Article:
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The Widescreen Scam

By Guy Wright
These days there is a lot of talk about widescreen. DVDs feature letterboxed or widescreen versions of films, new TV sets on the market feature widscreen (16:9) picture tubes, and new HDTV video cameras shoot video with widescreen aspect ratios. Even some commercials that are intended to be shown on regular, old TV sets (with width-to-height aspect ratios of 4:3) use artificial widescreen framing in order to impart a "classy", "professional" look. But is widescreen really any better than good old 4:3?

It's debatable whether humans actually prefer widescreen over than 4:3 but that's not stopping the industry. When you look into the origins of widescreen films, it turns out that they were originally nothing more than a marketing gimmick dreamt up by Hollywood in the 50s specifically to thwart TV.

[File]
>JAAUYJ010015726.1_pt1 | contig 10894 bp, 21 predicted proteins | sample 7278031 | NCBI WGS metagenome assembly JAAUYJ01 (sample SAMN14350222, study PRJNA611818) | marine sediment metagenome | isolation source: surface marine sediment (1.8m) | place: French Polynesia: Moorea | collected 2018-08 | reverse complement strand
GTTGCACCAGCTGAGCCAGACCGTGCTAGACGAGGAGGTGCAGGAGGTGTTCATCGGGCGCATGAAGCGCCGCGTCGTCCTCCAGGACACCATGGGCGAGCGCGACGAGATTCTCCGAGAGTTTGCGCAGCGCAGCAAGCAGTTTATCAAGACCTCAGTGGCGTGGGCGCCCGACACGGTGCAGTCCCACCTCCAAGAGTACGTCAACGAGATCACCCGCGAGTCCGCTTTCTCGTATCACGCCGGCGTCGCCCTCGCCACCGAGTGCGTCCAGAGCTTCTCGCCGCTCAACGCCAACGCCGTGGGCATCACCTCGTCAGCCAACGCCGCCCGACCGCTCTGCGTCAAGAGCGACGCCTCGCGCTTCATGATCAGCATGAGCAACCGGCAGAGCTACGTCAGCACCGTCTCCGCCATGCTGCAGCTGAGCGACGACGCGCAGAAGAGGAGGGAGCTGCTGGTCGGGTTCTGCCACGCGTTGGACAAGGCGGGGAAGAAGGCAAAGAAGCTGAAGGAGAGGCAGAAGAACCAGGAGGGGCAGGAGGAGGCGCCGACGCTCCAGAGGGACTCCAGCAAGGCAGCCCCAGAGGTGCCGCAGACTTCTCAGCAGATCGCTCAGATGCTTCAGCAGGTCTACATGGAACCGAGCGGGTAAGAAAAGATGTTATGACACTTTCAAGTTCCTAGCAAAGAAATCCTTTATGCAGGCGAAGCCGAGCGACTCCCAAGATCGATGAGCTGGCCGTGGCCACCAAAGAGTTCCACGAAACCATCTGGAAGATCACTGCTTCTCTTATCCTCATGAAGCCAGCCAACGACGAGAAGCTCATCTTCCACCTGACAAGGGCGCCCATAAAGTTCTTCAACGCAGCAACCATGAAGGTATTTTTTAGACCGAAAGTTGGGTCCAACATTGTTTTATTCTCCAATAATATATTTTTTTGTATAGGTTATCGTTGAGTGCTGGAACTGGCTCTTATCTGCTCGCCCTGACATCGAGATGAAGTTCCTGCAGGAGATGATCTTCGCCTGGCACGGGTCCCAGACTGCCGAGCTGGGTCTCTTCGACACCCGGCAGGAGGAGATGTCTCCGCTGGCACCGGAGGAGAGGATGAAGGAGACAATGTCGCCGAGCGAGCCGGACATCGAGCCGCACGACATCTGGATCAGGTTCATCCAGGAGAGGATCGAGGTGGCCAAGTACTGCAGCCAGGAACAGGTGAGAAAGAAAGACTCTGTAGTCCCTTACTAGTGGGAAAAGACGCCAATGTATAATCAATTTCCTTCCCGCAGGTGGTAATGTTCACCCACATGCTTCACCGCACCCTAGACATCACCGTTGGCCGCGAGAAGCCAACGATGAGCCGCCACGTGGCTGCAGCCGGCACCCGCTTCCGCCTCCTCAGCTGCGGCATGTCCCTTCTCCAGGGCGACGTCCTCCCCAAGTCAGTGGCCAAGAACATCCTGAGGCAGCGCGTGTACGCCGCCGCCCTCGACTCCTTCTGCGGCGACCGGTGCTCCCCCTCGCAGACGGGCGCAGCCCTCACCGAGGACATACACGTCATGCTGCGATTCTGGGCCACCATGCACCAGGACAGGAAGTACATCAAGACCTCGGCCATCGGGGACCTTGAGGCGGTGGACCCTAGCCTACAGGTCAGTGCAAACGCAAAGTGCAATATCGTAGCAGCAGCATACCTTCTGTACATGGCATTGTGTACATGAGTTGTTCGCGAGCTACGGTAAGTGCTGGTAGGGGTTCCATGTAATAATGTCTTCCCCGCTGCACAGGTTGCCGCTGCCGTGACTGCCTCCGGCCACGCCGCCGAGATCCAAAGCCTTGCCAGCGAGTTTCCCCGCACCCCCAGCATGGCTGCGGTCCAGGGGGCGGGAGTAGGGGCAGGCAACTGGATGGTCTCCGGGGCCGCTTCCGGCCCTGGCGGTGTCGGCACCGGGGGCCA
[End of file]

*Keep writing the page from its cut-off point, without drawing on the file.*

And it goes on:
Opening Credits

Originally, all movies were made using a 4:3 aspect ratio because they were based on the film used in the Eastman-Walker Roll Holder Camera (patented by George Eastman and William Walker in 1885). In 1889 Eastman introduced 35mm celluloid-based transparent, flexible film for his Roll Holder cameras. The 35mm film frames that Eastman used just happened to be 33% wider than they were tall (usually expressed as 4:3 ratio or sometimes 1.33 to 1).

In 1889 Thomas Edison ordered specially designed rolls of the new transparent, flexible film from the Eastman company for use in his development of a motion-picture camera. Eastman saw a market for movie film and soon started full-scale production.

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